Kaapo Kakko’s teammates had already gone down the hall, but he lingered for a moment longer. Staring down at the Amalie Arena ice, he grasped the flesh in front of him, watching the Lightning celebrate victory in a game he had not played.
Two days later, Kakko — a surprise scratch for the Rangers in Game 6 of the Eastern Conference Finals — said he had not been given an explanation for sitting when he felt he was playing his best hockey during the postseason. Rangers coach Gerard Gallant, who refused to explain the decision after the 2-1 loss, said at the team’s breakup day that it came down to what he felt was best.
“Trying to win a hockey game,” Gallant said. “And just dressing my lineup. So when we sit down and talk about our lineup, that’s what we do. We love the kid, he’s a good player. He’s a good, young player, but we just thought [that was] the best lineup for trying to win that game.”
Going with Dryden Hunt, who had not played since Game 3 of the first round, ahead of Kakko was an eyebrow-raising decision in the moment that does not look much better with the benefit of hindsight. The Rangers also dressed Ryan Strome, who played 8:46 laboring through a pelvis injury before leaving the game — though Strome said Monday he would have regretted not suiting up.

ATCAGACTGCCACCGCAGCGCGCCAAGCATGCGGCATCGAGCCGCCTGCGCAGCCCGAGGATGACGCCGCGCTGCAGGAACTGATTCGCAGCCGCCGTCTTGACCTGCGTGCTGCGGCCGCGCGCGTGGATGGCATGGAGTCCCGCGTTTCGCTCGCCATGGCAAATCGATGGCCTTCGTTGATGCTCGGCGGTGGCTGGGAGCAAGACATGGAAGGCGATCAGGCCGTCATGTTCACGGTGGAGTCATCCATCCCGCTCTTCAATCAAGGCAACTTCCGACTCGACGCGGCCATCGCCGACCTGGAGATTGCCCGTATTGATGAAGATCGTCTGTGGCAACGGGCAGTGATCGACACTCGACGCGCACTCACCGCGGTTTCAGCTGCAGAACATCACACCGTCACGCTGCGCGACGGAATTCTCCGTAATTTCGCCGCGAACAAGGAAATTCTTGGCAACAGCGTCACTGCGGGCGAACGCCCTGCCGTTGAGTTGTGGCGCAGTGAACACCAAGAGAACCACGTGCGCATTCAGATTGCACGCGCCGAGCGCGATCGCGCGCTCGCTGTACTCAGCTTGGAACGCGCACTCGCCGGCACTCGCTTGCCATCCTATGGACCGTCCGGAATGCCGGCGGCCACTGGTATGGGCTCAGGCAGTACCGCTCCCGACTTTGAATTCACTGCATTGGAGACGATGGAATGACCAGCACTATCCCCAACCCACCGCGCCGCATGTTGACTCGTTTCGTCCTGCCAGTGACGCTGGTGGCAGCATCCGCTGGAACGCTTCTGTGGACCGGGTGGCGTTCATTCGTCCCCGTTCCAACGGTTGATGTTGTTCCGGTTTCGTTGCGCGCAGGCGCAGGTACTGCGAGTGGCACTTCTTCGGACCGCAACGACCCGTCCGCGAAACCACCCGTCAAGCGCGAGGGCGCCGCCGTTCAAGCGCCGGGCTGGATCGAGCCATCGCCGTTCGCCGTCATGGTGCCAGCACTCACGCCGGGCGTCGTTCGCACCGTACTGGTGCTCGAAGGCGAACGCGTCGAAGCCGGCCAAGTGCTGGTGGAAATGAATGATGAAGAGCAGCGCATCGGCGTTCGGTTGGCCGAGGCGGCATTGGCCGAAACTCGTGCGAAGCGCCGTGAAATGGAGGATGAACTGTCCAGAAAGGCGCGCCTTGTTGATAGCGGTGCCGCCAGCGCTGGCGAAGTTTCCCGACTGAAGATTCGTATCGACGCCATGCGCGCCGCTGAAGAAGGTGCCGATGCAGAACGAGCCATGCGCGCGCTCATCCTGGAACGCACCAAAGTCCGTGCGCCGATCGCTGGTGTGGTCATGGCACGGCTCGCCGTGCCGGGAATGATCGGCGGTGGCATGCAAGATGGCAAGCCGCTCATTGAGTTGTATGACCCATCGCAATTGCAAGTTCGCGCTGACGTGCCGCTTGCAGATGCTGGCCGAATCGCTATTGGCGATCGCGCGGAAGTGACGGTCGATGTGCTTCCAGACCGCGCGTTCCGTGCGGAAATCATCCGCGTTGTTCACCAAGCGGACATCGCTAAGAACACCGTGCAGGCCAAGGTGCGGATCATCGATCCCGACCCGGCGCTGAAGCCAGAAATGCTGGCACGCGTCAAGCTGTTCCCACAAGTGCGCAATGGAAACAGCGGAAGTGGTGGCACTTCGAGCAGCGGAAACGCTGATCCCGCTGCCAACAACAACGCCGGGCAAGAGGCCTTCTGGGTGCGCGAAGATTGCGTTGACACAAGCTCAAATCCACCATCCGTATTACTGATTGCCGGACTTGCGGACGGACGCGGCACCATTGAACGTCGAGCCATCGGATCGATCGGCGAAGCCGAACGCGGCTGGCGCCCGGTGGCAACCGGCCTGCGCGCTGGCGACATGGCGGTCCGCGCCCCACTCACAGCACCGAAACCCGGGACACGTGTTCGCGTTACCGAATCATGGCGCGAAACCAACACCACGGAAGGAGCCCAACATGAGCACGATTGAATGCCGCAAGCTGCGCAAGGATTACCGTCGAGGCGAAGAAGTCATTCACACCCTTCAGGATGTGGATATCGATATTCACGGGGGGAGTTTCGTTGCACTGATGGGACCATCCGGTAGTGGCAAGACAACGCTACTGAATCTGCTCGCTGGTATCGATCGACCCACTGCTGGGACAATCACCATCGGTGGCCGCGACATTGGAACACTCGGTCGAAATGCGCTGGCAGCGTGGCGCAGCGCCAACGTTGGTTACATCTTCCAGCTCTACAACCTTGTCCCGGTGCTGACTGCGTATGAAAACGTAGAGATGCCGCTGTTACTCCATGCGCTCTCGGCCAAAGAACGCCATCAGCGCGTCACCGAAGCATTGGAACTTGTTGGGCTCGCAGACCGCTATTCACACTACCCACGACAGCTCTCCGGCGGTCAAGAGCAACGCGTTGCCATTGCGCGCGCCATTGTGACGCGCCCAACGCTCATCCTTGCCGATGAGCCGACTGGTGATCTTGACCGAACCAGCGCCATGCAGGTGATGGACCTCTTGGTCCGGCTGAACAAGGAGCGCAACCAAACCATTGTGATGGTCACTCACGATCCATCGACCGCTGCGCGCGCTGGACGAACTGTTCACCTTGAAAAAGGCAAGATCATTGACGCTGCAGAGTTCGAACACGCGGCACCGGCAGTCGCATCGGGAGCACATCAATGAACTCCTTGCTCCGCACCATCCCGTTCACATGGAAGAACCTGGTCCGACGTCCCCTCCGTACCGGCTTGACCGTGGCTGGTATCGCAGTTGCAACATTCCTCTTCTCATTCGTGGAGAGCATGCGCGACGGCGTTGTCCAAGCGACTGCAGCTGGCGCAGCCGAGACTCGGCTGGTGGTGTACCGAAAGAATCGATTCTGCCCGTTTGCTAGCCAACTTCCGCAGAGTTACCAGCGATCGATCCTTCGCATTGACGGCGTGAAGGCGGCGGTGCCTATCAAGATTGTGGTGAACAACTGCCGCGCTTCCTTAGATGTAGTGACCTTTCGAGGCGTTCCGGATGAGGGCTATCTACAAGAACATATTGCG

Kakko helped turn the Rangers’ Kid Line into one of the team’s most effective forechecking groups, developing a strong game below the hash marks despite scoring just once in the last 16 playoff games. Asked Monday if he felt he was able to be the best version of himself this season, the former No. 2 overall pick said no, due to the injuries that limited him to just 43 regular-season games.
“Maybe in the playoffs,” he said. “I think in playoffs, I played maybe the best hockey I’ve ever been playing.”
It is a complicated summer for general manager Chris Drury, and the Rangers could be vulnerable to an offer sheet between $4.2 million and $6.3 million due to likely obligations elsewhere on their cap sheet.
As he heads into restricted free agency, though, Kakko did say the way things ended wouldn’t affect how he views that process, beyond taking more motivation into his offseason training program.
“I don’t think so,” he said. “I like to play here, so I don’t think so.”
Gallant, at least, still views Kakko as a key part of the future.
“They’ll all be back,” he said, asked about whether the Kid Line could stay together in 2022-23.
Reminded that might not be a guarantee, though, he admitted, “Yeah, that’s a possibility.”